Hands on With Kinect – The First Few Hours

So, I’ve spent some time with Microsoft’s Kinect. I played with the bundled games and demos, controlled ESPN with my hand, and even set up the device to recognize my face. How does it work? There’s only one way to find out. All right, you could buy it for yourself, so I guess there are a few different ways. Still, click through and read the rest of this, why don’thca?

The intro to this article – the part you’re reading right now – is being written at 11:00 PM at a Denny’s in Novi, Michigan. One that, sadly, doesn’t have WiFi. I’m surrounded by people enjoying their meals and a particularly raucous family telling each other riddles. It’s a nice atmosphere.

I’m doing this because GameStop’s preorder policy is strange. I prepaid for the Kinect, but I didn’t put the full amount down for ‘Dance Central’. I’m on the list for a review copy, but supplies are limited and I might not get it in time to write about tomorrow. As you might imagine, this Kinect thing is pretty big. Better safe than sorry, right?

Since I hadn’t fully paid for ‘Dance Central’, I got a text from the folks at GameStop letting me know that I should come in at 10:00 and pay the remaining amount. So, what the hell, I did. It means checkout at midnight will be far simpler, but it also means that I’ve got a few hours to kill. I knocked out my ‘Modern Family’ recap and it’s only 11:00. I’ve still got an hour to go.

For the record, yes, I’m buying from GameStop, and no I’m not exactly proud of it. I have all the usual objections – to borrow a phrase from Tim Minchin – to the blind consumerism, desire for savings at the cost of all else and the damage that the used game company does to the game industry. Still, Best Buy wasn’t taking preorders, and since the system’s alleged to be sold out all over the country, I didn’t want to take any chances.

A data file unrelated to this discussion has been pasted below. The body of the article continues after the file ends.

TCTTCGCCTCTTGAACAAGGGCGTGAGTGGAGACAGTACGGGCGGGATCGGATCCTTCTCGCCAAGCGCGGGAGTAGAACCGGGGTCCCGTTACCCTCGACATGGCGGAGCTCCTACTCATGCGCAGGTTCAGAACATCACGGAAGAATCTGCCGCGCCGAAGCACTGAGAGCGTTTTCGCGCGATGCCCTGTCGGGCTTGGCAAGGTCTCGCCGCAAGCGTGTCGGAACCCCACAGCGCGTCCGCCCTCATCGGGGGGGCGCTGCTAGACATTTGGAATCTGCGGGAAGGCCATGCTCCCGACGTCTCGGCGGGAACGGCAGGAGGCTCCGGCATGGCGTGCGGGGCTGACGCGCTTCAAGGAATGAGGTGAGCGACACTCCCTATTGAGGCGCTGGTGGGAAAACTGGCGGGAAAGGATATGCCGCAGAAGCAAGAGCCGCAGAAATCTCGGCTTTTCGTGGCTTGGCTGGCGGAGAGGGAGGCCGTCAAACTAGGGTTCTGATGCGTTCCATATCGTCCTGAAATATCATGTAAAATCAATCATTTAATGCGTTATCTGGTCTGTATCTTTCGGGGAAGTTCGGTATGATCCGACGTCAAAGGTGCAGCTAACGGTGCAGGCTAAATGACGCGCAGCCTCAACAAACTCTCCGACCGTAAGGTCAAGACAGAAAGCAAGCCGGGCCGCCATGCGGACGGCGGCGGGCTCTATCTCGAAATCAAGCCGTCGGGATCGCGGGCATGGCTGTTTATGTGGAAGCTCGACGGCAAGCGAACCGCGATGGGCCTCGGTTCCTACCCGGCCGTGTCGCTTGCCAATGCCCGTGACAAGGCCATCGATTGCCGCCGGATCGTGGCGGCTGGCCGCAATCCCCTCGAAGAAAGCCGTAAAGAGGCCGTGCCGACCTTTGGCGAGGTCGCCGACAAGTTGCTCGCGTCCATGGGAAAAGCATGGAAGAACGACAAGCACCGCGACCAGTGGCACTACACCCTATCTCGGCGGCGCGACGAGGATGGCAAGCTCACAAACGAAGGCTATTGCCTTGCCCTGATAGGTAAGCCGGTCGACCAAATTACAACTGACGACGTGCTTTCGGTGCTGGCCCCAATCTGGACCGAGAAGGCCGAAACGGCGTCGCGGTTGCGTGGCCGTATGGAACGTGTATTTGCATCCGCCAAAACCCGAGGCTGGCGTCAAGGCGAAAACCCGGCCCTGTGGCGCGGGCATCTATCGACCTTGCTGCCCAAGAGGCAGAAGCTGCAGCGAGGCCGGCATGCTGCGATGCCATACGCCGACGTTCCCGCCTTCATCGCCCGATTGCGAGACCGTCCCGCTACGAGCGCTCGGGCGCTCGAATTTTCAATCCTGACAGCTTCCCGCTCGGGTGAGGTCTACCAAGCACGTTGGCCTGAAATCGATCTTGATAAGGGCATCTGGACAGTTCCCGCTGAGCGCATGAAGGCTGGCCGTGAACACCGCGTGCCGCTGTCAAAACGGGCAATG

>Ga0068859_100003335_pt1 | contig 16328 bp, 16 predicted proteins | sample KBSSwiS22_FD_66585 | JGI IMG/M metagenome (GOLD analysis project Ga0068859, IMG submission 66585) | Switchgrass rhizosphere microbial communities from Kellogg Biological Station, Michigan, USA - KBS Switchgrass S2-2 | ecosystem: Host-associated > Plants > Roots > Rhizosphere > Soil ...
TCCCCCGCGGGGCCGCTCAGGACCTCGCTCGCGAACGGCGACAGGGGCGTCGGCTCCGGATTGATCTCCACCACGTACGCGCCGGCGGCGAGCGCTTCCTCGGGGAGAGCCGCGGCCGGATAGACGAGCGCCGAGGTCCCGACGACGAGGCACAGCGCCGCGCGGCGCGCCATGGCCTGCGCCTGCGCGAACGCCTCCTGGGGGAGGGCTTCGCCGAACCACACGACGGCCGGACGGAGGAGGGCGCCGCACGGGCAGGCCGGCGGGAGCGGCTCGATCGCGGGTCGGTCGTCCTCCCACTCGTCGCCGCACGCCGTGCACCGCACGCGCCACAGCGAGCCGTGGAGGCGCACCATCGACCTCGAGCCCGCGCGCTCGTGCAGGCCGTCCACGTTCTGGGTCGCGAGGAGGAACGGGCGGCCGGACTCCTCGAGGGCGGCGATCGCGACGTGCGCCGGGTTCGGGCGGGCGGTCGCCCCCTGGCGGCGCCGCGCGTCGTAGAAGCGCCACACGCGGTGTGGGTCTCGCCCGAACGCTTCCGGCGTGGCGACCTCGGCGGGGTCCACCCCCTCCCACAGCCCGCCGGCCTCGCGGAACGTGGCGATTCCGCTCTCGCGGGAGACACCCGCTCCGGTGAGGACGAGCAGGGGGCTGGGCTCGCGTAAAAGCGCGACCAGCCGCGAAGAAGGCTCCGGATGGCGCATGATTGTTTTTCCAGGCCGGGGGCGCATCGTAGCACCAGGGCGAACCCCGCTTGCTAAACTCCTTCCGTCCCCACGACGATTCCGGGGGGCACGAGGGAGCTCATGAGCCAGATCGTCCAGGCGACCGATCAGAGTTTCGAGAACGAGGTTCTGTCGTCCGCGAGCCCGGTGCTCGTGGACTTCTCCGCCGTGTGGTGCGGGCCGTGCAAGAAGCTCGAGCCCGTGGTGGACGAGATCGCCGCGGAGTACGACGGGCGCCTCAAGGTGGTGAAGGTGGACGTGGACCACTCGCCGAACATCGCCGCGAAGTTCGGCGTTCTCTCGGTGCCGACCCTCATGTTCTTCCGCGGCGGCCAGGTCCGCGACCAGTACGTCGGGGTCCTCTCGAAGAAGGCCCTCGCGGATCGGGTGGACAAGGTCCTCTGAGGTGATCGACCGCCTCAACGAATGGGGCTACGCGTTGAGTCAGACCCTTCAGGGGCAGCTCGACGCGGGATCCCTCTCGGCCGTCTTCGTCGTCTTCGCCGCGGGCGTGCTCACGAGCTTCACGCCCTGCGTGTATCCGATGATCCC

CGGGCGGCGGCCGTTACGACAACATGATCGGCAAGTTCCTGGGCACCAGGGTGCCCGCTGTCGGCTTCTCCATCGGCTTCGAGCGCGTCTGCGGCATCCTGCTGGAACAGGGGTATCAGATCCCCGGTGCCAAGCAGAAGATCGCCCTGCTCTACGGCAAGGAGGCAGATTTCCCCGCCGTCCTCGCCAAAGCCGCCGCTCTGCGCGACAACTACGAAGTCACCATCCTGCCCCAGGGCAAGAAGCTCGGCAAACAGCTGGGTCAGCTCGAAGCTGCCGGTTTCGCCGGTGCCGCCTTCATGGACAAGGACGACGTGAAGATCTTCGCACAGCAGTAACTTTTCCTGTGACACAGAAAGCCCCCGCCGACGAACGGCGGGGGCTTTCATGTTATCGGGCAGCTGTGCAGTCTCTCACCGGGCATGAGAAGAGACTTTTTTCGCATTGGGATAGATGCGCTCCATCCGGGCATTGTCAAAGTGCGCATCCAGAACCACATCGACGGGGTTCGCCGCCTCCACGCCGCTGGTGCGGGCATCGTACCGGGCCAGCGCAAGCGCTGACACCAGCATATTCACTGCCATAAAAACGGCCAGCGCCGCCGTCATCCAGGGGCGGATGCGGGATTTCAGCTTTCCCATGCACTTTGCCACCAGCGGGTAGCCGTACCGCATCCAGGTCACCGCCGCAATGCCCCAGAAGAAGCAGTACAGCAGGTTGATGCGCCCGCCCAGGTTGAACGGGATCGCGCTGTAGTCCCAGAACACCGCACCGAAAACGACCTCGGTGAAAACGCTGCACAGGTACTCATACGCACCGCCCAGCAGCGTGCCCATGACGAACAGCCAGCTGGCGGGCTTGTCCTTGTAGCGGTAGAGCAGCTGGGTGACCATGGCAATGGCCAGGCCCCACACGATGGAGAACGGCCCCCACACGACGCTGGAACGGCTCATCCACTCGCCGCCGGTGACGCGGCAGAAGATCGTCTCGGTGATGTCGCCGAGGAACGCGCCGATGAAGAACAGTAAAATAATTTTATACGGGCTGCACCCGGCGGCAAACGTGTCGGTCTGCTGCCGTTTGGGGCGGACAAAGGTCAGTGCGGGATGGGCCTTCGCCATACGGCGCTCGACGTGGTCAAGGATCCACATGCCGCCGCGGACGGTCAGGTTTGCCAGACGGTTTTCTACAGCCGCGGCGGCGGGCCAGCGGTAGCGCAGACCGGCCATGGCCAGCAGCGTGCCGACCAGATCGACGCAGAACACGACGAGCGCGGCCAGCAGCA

But hey, let’s get on to the important part. Let’s not call this an official review, as the hardware itself can only be as good as the software that makes use of it. The iPhone is proof enough of that idea. Let’s instead call this a hands-on. The rest of this post picks up a few hours later. I’ve only spent two hours with the Kinect, but so far I’m impressed.

After a quick calibration and instructional sequence, my roommate and I got down to some ‘Kinect Adventures’, the game that comes with the system. We had to move our couch back a bit to fit both of us in the game, but the system only needed a few extra feet.

The sensor was responsive throughout the experience, and we had plenty of fun trying to get our on-screen avatars to do different things like dance and slap each other. It was like a digital ‘Three Stooges’. There seemed to be a touch of delay, but it was hard to tell whether this was the hardware’s fault or the software’s.

We moved on to the ‘Kinect Joy Ride’ demo next, and had a fairly entertaining experience, even though the game didn’t really seem to work. Imitating a steering wheel with your hands just isn’t effective. There’s no clear stopping point for the wheel, so I found myself straightening out mid-turn because I had moved my hands too far.

In the end, I won our ‘Joy Ride’ race while my roommate came in last place. I don’t think either of us had a clear idea of what we were doing. This seems like a failure on the game’s part, but it could easily be user error – it was 2:00 in the morning after all.

Finishing up the games, I jumped into ‘Dance Central’ for a half hour or so. I didn’t experience any of the lag I was getting from ‘Kinect Adventures’, so I get the feeling that this is a problem of software and not hardware. Even navigating the menus was simple. The worst part of the game so far is that I’ve got “Poker Face” stuck in my head.